Rajesh Shankar Iyer1, Josy Vallippalam1, Saloni Krishna1, Nitya Suresh1, Anita Ann Sunny1, Karthikeyan Shanmugam2
1 Department of Neurology, PSG Institute of Medical Sciences and Research, Coimbatore, Tamil Nadu, India.
2 Department of Community Medicine, PSG Institute of Medical Sciences and Research, Coimbatore, Tamil Nadu, India.
PSG Institute of Medical Sciences and Research is a Teaching Hospital in Coimbatore, Tamil Nadu, India. It cares for the people of Tamil Nadu as well as those from the neighbouring districts of the bordering state of Kerala.
PSG Institute of Medical Sciences and Research.
“We care for patients all over the Western Tamil Nadu region and from our neighbouring districts of Kerala, this means that patients can often travel long distances of 20km+ to reach the hospital. This, in conjunction with the busy roads, means that they often arrive outside the window of thrombolysis.” explained Dr. Rajesh Shankar Iyer, Neurologist and Epileptologist at PSG Hospitals.
The team at PSG decided to look at factors other than distance that influence the time from onset of stroke symptoms to arrival at the hospital. To do this, they have been conducting interviews with stroke patients and their caregivers, at their hospital.
The Stroke Team at PSG Hospitals.
“One of the most important things we are seeing is that stroke education is crucial.” said Dr. Rajesh Shankar Iyer “We are seeing a common pattern of those with prior existing knowledge of stroke and thrombolysis arriving earlier at the hospital”.
The team also note that many patients who visit their local GPs arrive at the hospital much later. A recent study showed that less than a quarter of GPs in the Tamil Nadu region identified thrombolysis as the most effective treatment for ischaemic stroke, and only a fifth were aware of the thrombolysis time window.1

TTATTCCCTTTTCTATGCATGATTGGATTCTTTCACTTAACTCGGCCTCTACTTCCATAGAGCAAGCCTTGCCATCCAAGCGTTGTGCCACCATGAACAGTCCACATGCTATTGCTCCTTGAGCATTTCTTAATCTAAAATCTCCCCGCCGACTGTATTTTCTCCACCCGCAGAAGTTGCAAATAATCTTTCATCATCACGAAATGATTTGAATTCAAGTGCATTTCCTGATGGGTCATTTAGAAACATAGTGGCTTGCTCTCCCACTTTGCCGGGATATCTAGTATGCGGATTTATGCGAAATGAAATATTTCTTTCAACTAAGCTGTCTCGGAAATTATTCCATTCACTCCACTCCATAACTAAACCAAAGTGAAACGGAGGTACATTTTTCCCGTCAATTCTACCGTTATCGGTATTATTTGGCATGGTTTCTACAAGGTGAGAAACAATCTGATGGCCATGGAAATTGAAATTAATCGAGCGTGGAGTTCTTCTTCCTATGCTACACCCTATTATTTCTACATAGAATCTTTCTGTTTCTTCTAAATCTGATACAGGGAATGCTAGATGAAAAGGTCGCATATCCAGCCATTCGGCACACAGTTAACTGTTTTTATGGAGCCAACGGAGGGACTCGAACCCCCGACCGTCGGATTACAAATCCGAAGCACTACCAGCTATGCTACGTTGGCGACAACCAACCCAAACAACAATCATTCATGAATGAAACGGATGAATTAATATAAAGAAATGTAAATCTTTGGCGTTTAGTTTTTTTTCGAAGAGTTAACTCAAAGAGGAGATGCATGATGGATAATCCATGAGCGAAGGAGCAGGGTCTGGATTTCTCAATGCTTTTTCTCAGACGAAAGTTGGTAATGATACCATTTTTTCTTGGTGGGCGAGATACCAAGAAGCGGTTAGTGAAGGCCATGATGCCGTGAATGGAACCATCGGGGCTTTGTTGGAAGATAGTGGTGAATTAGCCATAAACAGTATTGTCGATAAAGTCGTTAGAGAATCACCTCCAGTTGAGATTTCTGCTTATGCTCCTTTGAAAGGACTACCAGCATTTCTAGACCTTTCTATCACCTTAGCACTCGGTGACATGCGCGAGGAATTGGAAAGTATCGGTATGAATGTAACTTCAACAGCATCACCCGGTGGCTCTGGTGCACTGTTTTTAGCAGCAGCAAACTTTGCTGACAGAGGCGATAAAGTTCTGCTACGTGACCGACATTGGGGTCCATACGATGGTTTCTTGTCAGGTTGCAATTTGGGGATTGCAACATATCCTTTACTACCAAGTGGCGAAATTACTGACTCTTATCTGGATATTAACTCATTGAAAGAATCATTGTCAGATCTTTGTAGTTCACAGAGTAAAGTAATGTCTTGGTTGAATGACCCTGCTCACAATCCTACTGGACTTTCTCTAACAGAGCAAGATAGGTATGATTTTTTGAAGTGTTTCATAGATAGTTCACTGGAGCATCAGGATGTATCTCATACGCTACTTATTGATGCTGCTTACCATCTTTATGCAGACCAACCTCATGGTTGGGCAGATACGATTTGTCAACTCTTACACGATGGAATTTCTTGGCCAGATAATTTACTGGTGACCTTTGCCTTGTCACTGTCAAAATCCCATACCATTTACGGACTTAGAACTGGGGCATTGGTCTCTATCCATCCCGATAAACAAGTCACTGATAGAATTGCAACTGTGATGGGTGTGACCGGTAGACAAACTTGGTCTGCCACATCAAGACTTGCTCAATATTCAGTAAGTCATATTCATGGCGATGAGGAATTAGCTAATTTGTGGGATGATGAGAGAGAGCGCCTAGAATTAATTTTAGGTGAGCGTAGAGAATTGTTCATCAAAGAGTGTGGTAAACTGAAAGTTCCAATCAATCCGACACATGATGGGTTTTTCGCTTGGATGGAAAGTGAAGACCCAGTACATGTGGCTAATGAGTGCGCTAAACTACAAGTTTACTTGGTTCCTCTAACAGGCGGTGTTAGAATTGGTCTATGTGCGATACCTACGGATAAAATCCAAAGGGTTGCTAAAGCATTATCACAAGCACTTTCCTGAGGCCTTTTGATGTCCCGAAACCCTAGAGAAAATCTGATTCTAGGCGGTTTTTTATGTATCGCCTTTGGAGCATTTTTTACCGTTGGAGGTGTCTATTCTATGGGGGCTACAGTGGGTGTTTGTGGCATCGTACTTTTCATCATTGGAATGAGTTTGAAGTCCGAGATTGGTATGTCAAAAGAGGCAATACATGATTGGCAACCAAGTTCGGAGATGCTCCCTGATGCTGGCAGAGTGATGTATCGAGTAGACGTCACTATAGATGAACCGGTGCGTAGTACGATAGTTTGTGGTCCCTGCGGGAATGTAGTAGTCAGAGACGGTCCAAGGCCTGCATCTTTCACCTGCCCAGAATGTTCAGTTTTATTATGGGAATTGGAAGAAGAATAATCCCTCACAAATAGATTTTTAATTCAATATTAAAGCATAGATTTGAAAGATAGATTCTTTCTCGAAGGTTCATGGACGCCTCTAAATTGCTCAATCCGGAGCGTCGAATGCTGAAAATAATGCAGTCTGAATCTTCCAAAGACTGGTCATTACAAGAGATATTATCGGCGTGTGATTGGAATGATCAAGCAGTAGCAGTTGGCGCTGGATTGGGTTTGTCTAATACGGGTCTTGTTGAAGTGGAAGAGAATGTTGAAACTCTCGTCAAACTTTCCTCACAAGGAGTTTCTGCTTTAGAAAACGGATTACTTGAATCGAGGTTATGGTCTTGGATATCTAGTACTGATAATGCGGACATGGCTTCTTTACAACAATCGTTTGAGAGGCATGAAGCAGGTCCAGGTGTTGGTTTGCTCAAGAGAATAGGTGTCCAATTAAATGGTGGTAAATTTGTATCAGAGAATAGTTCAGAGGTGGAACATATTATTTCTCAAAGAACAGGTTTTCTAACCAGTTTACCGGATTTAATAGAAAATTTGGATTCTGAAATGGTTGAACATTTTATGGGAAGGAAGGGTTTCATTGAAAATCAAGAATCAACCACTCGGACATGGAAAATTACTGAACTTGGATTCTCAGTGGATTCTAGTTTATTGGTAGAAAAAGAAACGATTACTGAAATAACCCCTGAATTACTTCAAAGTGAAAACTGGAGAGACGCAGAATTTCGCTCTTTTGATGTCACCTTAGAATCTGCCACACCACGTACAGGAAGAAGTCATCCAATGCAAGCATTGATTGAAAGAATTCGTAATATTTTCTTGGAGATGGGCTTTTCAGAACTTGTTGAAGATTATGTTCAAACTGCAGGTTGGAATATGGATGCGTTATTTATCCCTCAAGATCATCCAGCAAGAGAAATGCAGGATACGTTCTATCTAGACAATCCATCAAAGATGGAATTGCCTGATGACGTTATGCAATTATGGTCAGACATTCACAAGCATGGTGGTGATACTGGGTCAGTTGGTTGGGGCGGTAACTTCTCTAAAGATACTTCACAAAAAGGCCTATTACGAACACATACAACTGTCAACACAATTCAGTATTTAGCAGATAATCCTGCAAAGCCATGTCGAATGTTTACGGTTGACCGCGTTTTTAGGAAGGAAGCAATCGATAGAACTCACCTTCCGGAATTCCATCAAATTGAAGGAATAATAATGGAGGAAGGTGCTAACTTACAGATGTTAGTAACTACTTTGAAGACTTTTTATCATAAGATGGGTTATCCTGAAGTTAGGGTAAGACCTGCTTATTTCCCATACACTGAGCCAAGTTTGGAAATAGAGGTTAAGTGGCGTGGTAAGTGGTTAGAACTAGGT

“We have also seen that those who travel to our hospital by ambulance are arriving earlier” explained Dr. Rajesh Shankar Iyer “all this points towards the importance of stroke education across both medical professionals and the public as the way forward in reducing the delay in arrival to the hospital”.
The team hopes that their research will encourage a public campaign to address and improve these modifiable risk factors, much like the effective mass-media ‘Act FAST’ campaign seen in the United Kingdom.2
1 Aaron S, Alexander M, Maya T, Mathew V, Goyal M. Treatment of acute ischemic stroke: Awareness among general practitioners. Neurol India; 58:441-2
2 Wolters FJ, Paul NL, Li L, Rothwell PM; Oxford Vascular Study. Sustained impact of UK FAST-test public education on response to stroke: a population-based time-series study. Int J Stroke. 2015; 10:1108-14.